“That was a huge wake-up call for me,” Tremper says. “That thing really should have killed me. It changed my life and I went ‘whoa, I want to learn as much as I can about avalanches’.”
Tremper made good on his word and studied avalanches at Montana State University. He earned a Master’s degree in Geology and Meteorology with a thesis topic on, you guessed it, avalanches. Tremper tested his newfound knowledge on the snow safety teams at Bridger Bowl and Big Sky ski resorts before moving into avalanche forecasting. He worked in Alaska and served out his career as the director of the Utah Avalanche Center for 29 years, retiring in 2015 to pursue more snow science on his own terms.
“I love avalanches,” Tremper says. “Avalanches will never let me go.”
Tremper’s Hard-Won, Practical Advice for Snow Safety
In this episode, learn about Tremper’s personal system for a safe backcountry ski tour. He emphasizes that his routine begins at home with gathering the right gear, checking the local avalanche forecast, and plotting out a safe route on the map. Tremper talks about the importance of picking the right partners for winter backcountry travel, how many people make up the ideal party, and what usually happens when too many people join the group.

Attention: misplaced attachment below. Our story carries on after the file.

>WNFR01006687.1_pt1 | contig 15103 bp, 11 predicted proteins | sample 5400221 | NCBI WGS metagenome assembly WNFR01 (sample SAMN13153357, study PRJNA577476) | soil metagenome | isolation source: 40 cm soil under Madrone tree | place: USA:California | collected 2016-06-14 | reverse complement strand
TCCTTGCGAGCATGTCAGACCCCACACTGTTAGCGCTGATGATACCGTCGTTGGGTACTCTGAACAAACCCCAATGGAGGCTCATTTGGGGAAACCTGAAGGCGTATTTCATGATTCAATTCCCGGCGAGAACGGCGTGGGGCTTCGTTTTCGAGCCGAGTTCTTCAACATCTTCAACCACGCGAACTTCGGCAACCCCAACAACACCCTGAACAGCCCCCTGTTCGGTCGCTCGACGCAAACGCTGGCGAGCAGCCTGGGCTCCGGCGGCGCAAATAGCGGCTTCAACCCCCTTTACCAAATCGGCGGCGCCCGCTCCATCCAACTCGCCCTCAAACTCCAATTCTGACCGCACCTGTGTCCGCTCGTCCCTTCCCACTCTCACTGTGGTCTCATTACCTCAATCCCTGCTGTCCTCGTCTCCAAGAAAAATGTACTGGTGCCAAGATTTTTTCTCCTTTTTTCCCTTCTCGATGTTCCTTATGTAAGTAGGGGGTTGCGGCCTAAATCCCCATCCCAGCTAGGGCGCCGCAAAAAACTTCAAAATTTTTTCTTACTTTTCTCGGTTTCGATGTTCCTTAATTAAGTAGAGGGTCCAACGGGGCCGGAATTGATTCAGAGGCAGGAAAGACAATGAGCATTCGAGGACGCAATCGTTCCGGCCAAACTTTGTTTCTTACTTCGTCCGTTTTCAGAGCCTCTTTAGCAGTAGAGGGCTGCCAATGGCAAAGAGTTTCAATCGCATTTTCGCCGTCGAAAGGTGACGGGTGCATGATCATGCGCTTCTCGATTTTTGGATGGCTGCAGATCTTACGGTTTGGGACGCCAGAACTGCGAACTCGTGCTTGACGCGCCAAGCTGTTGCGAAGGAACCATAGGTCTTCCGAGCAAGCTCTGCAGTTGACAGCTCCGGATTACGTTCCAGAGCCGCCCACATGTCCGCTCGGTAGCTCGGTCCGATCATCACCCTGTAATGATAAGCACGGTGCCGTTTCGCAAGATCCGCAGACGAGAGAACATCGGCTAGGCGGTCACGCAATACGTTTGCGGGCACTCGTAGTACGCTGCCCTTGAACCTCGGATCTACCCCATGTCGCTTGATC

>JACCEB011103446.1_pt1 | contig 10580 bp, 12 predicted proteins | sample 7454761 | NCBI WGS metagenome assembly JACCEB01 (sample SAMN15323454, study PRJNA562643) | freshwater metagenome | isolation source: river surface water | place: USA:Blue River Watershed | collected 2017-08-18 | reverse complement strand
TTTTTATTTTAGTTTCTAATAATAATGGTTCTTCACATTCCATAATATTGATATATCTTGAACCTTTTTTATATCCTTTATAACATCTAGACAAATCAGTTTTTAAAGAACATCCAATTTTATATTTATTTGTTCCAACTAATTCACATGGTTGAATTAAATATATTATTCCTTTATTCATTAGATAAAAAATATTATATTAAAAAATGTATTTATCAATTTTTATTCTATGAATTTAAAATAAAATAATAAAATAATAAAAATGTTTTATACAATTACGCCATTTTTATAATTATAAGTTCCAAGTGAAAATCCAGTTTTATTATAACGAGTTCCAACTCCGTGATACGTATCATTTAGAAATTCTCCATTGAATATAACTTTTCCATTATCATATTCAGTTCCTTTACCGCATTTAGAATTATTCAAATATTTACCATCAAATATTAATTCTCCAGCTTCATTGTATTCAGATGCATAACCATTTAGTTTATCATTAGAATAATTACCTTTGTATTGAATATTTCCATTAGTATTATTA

Tune in to find out what you can do to guard against the human factors that lead people to make mistakes in avalanche terrain. Tremper gets specific about the demographics for avalanche fatalities, his “low-risk travel ritual,” and the latest protocols if you are caught in an avalanche. Tremper nerds out with persistent weak layers analysis and busts some longstanding avalanche myths. After this discussion, you might think twice before jumping into zones you once considered bombproof.
To reap more of Tremper’s wisdom check out his books, Staying Alive in Avalanche Terrain, Avalanche Essentials, and Avalanche Pocket Guide (Mountaineers Books). Listen to the podcast to hear Tremper explain how to use each book in your progression about avalanche safety and snow science.
Learn more about avalanche safety at avalanche.org. Find and sign up for an avalanche education class with the American Institute for Avalanche Research and Education.
5:30: Bruce grew up skiing and got his first lesson in avalanches at the age of 10 from his ski patrol father.
9:50: Tremper got his start in the ski industry as a lifty at Bridger Bowl, Montana, and worked his way up to ski patrol and avalanche forecasting.